Indonesia’s New Futures Trading Law Cause Controversy
Traders in Indonesia have criticized a new regulation that requires $70 million in capital to trade in crypto futures, as per reports from The Jakarta Post, February 14, 2019.
While the growth of the blockchain and cryptocurrency industry has been impressive, it certainly has not been evenly spread around the world. Some nations in Europe, as well as the famous ‘Blockchain Island’ of Malta, have put very crypto-friendly and well-defined laws in place, other jurisdictions are trailing behing and are in the process of adding new laws.
However, the addition of a new law regarding the blockchain and cryptocurrency industry doesn’t always signal growth, as evidenced by the new law in Indonesia that is speaking outcry from traders.
It was reported on February 14, 2019, that the Indonesian Trade Ministry’s Futures Exchange Supervisory Board (Bappebti) has issued a new regulation regarding the physical markets for crypto assets in futures exchanges.
Up in Arms
On the surface, the law appears to cover the basics such as consumer protection and good governance practices requirements for traders. The part of the new regulation that has traders riled up is Article 24, Paragraph 3, which states that traders of cryptocurrency futures are required to have $7.13 million transferred to their accounts, of which 80 percent must be kept as a deposit.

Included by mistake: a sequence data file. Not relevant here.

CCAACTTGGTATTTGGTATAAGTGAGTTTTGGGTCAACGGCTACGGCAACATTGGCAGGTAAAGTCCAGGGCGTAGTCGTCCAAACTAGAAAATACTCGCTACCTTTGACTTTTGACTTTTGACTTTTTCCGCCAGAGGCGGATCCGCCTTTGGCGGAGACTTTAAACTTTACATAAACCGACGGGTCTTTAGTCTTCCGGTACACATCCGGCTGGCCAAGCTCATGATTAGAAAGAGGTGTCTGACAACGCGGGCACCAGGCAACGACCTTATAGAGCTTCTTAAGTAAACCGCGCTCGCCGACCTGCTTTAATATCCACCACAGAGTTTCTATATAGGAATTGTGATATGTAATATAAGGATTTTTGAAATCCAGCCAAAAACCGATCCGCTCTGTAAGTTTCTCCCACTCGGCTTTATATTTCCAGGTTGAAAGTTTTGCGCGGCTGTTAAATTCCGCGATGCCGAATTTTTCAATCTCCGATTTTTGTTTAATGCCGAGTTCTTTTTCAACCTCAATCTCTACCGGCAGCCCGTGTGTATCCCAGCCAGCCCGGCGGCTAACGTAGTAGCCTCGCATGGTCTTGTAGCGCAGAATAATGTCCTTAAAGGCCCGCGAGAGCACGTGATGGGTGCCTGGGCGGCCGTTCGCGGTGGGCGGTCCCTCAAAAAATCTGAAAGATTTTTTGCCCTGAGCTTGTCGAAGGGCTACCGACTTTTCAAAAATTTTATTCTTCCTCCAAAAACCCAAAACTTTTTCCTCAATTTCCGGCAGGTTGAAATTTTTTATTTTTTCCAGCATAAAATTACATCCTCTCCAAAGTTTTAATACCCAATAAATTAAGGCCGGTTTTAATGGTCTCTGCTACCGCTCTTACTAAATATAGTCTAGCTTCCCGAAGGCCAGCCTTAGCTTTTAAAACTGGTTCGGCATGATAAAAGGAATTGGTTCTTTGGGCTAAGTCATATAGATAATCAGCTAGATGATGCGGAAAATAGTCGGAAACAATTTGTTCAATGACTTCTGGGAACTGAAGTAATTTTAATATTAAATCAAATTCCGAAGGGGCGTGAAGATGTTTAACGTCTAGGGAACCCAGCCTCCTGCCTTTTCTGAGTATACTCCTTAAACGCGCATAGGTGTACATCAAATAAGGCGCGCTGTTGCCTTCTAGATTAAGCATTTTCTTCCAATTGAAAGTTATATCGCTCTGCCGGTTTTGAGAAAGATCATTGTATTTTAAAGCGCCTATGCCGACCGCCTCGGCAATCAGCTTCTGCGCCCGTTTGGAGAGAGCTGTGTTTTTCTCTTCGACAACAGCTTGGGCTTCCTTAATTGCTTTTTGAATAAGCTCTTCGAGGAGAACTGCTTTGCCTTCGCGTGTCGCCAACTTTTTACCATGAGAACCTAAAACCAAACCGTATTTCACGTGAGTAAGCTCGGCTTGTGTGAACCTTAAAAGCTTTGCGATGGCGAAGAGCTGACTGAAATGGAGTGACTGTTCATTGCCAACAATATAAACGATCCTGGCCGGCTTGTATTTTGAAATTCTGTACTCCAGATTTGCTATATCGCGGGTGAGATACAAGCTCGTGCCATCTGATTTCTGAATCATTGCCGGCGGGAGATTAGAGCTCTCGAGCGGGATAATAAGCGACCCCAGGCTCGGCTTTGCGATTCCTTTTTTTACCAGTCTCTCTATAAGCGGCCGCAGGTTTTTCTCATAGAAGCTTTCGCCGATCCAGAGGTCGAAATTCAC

To make matters worse, to even get approved by the government to be a facilitator of customers’ crypto assets, traders are required to transfer roughly $70 million in capital and keep 80 percent of this in their accounts. In contrast, the amount needed to begin trading in traditional assets is only $178,000.
As expected, this has caused uproar within the crypto community as this law is seen as unnecessarily demanding no to mention being conducive to stifling industry growth.
New Laws, Good Law
In all commercial sectors of a nation, some form of government oversight is needed and the industry has been able to grow thanks to Laws such as Ohio’s acceptance of bitcoin for tax payment and governments making use of blockchain for various purposes.
However, not every law is beneficial and it is now obvious that a cryptocurrency or ICO ban isn’t the only way the industry can be stifled. Laws such as this one, while technically allowing futures trading, creates such stringent rules surrounding it that it might as well not exist at all.